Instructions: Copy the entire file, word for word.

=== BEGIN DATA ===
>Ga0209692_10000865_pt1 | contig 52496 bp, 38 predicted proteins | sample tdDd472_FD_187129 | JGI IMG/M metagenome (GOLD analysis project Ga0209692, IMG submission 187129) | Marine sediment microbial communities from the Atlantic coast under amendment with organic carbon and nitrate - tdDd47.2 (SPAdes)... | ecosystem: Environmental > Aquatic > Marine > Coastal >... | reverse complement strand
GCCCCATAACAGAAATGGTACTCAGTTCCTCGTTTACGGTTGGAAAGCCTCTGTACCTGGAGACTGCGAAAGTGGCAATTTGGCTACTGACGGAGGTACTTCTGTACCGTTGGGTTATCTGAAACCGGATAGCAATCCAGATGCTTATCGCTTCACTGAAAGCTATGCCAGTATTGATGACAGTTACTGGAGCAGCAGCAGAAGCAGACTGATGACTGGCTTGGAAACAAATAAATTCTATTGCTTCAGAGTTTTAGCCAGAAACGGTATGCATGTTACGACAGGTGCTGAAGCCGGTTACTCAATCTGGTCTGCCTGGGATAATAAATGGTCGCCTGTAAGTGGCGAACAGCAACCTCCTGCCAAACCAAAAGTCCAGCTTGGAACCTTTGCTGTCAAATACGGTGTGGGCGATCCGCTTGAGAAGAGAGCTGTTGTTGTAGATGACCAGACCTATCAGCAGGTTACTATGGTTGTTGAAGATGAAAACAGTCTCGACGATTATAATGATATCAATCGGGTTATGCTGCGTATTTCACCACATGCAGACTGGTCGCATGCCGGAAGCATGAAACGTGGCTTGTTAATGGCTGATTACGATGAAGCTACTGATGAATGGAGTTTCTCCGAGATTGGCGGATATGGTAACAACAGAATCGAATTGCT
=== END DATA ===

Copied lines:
>Ga0209692_10000865_pt1 | contig 52496 bp, 38 predicted proteins | sample tdDd472_FD_187129 | JGI IMG/M metagenome (GOLD analysis project Ga0209692, IMG submission 187129) | Marine sediment microbial communities from the Atlantic coast under amendment with organic carbon and nitrate - tdDd47.2 (SPAdes)... | ecosystem: Environmental > Aquatic > Marine > Coastal >... | reverse complement strand
GCCCCATAACAGAAATGGTACTCAGTTCCTCGTTTACGGTTGGAAAGCCTCTGTACCTGGAGACTGCGAAAGTGGCAATTTGGCTACTGACGGAGGTACTTCTGTACCGTTGGGTTATCTGAAACCGGATAGCAATCCAGATGCTTATCGCTTCACTGAAAGCTATGCCAGTATTGATGACAGTTACTGGAGCAGCAGCAGAAGCAGACTGATGACTGGCTTGGAAACAAATAAATTCTATTGCTTCAGAGTTTTAGCCAGAAACGGTATGCATGTTACGACAGGTGCTGAAGCCGGTTACTCAATCTGGTCTGCCTGGGATAATAAATGGTCGCCTGTAAGTGGCGAACAGCAACCTCCTGCCAAACCAAAAGTCCAGCTTGGAACCTTTGCTGTCAAATACGGTGTGGGCGATCCGCTTGAGAAGAGAGCTGTTGTTGTAGATGACCAGACCTATCAGCAGGTTACTATGGTTGTTGAAGATGAAAACAGTCTCGACGATTATAATGATATCAATCGGGTTATGCTGCGTATTTCACCACATGCAGACTGGTCGCATGCCGGAAGCATGAAACGTGGCTTGTTAATGGCTGATTACGATGAAGCTACTGATGAATGGAGTTTCTCCGAGATTGGCGGATATGGTAACAACAGAATCGAATTGCT